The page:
Fighting Terrorists & Unintended Consequences

By Erik Goepner

A retired Army general recently suggested that if U.S. military advisers can’t successfully train up nine Iraqi brigades within the next year, then either more U.S. forces must be deployed to Iraq or Americans will have to accept the Islamic State’s caliphate. The implicit assumption –that American effort is critical to stopping the Islamic State (or al Qaeda, or whatever similarly inspired group may follow) – is common. Yet, attempts to quantify the return on America’s investment of “effort” are rare. Typically, the debate seems influenced by either those who view any loss of life as unacceptable or those who say no 9/11 type of event has occurred since, so whatever the cost, keep it up. On the one side: We should never have invaded Iraq, on the other: If we had not left when we did, things there would be better.

A Rudimentary Assessment

One way to look at America’s effort is to tally the amount of money spent fighting terrorism and the number of military members who have been deployed to the fight. That effort could be compared to the number of terrorist events which have occurred. Recognizing efforts typically take time to have an impact, the money and manpower effort for this basic assessment lagged a year, so the impact of the 2001 effort was compared to the number of terrorist attacks in 2002. In 2001, the U.S. deployed approximately 17,500 military members to fight the global war on terror and the Department of Defense spent approximately $16.6 billion[1] to support those efforts. In the intervening 12 years, the number of service members deployed to fight the war on terror peaked above 200,000[2] before settling at nearly 67,000 in 2012. During the same time, spending peaked at $184.8 billion in 2008/9 before decreasing to $125.6 billion in 2012.[3]

Across those 11 years, America’s efforts to fight terror increased dramatically. Funding rose more than 600% and military personnel support rose by nearly 300%.[4] During that time, however, the number of terrorist attacks jumped 345%. Call it unintended consequences. Call it complex and nuanced. Either way, significant research is needed, as America’s efforts, albeit noble, do not appear to be delivering the desired results. Pouring forth money is one thing, but putting America’s sons and daughters in harm’s way is quite another. We need to ensure the efforts achieve the goal.

 

Image Credit: NBC News


[1] See “The Cost of Iraq, Afghanistan, and Other Global War on Terror Operations Since 9/11” by Amy Belasco (Congressional Research Service), March 29, 2011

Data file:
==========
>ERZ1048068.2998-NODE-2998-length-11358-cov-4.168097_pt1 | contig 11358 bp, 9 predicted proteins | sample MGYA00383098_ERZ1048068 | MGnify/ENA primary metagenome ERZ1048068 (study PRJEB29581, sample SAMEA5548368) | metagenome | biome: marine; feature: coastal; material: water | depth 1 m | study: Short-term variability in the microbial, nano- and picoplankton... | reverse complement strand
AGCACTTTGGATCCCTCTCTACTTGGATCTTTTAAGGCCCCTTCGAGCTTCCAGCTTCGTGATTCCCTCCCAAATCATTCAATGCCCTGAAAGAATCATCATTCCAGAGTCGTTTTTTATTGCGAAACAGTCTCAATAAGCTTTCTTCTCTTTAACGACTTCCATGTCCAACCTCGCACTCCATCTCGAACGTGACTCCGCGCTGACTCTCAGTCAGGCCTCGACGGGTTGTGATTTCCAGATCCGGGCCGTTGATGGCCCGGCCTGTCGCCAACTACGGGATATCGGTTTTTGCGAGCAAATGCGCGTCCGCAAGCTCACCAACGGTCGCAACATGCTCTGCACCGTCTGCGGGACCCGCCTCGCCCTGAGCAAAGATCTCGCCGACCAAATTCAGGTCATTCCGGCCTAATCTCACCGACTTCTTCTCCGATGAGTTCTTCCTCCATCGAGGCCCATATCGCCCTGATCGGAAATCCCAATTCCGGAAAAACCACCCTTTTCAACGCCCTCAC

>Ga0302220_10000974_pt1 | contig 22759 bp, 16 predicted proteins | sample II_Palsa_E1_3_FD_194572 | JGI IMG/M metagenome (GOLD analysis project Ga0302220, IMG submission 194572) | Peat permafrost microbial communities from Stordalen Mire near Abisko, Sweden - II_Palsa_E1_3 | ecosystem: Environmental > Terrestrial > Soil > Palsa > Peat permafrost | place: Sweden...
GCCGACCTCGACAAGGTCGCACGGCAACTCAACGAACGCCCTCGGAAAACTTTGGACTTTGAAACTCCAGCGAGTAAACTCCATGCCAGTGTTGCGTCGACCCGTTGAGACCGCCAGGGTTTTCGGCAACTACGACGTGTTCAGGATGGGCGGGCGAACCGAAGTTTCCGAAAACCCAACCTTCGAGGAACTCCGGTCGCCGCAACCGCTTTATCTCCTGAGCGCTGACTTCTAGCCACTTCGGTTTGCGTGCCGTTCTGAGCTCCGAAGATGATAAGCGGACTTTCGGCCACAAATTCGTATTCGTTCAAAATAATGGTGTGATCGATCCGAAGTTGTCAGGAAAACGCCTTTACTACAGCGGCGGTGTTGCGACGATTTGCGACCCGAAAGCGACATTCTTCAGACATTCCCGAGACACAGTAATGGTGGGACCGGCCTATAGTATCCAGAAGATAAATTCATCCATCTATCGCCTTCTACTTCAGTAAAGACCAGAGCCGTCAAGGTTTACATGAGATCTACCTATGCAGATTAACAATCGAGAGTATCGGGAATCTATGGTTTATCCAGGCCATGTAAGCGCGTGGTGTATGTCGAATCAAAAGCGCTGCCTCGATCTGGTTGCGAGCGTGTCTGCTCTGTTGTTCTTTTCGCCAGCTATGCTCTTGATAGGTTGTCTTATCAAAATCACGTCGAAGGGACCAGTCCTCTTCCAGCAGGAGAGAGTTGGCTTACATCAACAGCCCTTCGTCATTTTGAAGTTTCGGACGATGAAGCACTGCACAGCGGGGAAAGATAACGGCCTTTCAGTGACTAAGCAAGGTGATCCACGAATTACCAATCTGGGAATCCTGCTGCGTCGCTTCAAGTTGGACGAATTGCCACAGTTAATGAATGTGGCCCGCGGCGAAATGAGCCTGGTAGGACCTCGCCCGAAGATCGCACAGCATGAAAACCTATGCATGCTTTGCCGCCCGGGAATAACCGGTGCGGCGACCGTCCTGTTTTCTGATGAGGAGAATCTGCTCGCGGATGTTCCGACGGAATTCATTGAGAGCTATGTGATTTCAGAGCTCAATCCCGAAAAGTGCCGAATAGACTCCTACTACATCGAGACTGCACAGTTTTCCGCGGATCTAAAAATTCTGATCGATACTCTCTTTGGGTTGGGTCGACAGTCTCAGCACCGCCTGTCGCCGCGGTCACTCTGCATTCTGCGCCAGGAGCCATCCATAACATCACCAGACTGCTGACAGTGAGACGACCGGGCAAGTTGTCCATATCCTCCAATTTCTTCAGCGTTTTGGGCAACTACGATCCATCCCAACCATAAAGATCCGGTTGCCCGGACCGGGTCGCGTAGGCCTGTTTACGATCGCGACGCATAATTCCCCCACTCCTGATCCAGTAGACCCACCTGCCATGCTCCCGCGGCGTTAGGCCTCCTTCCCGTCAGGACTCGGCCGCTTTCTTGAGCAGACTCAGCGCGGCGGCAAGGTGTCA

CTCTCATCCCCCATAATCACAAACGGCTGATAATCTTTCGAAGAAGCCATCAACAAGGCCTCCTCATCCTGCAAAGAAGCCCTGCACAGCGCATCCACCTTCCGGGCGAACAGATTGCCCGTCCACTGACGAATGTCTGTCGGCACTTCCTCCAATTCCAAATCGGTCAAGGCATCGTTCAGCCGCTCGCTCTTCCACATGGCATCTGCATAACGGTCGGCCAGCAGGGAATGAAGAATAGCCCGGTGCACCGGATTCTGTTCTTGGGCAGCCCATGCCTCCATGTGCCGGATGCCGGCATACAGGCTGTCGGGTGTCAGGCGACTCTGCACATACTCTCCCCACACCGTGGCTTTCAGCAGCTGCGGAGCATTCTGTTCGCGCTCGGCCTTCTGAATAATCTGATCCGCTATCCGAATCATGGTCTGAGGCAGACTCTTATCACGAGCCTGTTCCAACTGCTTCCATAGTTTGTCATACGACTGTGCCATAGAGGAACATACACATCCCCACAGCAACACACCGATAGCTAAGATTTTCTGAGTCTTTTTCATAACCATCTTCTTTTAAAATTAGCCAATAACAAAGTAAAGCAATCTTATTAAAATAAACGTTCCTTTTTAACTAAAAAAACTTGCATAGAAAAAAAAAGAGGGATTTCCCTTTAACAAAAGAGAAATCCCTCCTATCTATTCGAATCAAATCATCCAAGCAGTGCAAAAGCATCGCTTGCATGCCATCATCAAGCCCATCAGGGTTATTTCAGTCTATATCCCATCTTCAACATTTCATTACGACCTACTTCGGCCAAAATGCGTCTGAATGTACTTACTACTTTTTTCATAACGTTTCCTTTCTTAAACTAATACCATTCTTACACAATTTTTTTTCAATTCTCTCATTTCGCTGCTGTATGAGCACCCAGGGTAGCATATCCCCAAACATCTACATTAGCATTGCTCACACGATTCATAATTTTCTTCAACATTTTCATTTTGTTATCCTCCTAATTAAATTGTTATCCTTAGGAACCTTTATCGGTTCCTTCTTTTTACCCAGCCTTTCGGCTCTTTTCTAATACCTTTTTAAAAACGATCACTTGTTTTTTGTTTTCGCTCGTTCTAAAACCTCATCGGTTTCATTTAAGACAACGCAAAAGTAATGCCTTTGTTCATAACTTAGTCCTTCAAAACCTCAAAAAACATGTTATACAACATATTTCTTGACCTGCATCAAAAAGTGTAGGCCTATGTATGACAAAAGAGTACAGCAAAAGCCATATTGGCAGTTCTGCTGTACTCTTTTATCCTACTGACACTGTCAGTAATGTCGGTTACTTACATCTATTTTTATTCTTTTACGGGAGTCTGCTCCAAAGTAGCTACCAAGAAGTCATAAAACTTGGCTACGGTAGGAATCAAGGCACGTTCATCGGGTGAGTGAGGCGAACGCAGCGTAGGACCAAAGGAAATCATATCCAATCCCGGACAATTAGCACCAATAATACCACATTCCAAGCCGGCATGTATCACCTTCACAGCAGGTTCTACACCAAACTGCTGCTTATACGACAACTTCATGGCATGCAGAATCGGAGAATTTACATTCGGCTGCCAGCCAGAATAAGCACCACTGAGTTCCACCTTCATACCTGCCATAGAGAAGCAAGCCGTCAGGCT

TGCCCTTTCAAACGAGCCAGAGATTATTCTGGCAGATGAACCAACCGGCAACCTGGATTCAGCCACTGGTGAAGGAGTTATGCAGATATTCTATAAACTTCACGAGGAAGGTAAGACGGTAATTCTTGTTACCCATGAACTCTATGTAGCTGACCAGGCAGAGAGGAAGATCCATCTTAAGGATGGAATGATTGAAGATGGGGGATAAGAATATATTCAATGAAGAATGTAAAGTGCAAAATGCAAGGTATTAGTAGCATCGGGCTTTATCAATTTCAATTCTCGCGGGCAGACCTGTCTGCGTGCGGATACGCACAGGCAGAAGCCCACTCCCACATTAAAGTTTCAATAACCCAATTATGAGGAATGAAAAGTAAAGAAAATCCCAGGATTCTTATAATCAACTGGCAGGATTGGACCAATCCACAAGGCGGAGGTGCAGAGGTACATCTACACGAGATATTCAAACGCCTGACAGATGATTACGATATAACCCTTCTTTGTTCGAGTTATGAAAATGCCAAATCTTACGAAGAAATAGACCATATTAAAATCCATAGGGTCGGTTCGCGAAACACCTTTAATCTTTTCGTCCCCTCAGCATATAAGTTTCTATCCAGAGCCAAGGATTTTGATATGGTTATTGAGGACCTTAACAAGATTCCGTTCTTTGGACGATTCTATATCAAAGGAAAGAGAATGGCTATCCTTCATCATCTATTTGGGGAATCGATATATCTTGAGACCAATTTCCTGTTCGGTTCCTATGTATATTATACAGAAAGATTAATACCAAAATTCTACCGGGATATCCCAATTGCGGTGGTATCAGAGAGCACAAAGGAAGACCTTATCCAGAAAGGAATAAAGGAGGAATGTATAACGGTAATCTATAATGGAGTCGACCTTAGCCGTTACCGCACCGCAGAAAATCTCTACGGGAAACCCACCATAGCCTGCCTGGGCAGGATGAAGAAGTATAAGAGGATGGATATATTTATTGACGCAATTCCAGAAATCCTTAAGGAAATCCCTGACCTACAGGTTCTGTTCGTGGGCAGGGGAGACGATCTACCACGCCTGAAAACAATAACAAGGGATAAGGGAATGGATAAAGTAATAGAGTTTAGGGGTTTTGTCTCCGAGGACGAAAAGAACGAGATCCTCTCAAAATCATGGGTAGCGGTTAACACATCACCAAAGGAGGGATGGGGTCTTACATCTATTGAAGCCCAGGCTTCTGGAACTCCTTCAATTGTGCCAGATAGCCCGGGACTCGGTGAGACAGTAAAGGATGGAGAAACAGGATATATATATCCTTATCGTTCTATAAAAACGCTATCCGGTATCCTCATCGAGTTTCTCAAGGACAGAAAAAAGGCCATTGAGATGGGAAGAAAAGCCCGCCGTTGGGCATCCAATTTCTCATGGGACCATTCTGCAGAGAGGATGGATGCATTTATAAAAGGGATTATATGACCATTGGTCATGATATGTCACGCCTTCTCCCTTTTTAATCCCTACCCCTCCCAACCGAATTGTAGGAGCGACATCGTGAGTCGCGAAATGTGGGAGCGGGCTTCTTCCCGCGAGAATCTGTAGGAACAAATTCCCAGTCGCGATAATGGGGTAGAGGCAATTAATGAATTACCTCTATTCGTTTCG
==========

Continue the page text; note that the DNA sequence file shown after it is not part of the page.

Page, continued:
[2] See chart on p. 25 in “Troop Levels in the Afghan and Iraq Wars, FY2001-FY2012: Cost and Other Potential Issues” by Amy Belasco (Congressional Research Service), July 2, 2009

[3] See p. 4, “U.S. Costs of Wars Through 2014” by Neta Crawford, 25 June 2014

[4] See Crawford and Belasco’s reports listed above.

Terrorism in 2013

By Erik Goepner

An estimated 61% more people perished from terrorist attacks in 2013[1] than did in 2012. As the Global Terrorism Index Report authors note, those 18,000 deaths far surpassed the 3,361 deaths from terrorist attacks in 2000. Drawing on data from the National Consortium for the Study of Terrorism and Responses to Terrorism’s Global Terrorism Database, the report and the data it contains have much to offer.

Interested in how terrorist group ideology has morphed over the past decade and a half? Check out the following graphic and observe how the religious-based groups have come to dominate terrorist activity.

Terrorism 2013(Source: Global Terrorism Index 2014, p. 31)

Who conducted the attacks? Two-thirds of the fatalities were caused by four groups: the Islamic State, Boko Haram, the Taliban, and al-Qaeda and its affiliates. As the report noted, “extreme interpretations of Wahhabi Islam” were the key commonality among the groups.

Unsurprisingly, more than 50% of the fatalities occurred in Iraq and Afghanistan. Pakistan, Nigeria and Syria accounted for another 30% of the fatalities.  In total, those five countries bore the brunt for 82% of terrorist-caused fatalities last year.

Looking at the details of the attacks, half of them resulted in no fatalities. Approximately 40% killed between one and five people, while 10% took the lives of six or more human beings. The most lethal form of attack was suicide bomber. While suicide attacks had the highest failure rate (56%), they caused an average of 11 fatalities per attack as compared to two fatalities for all other forms of terrorist attack.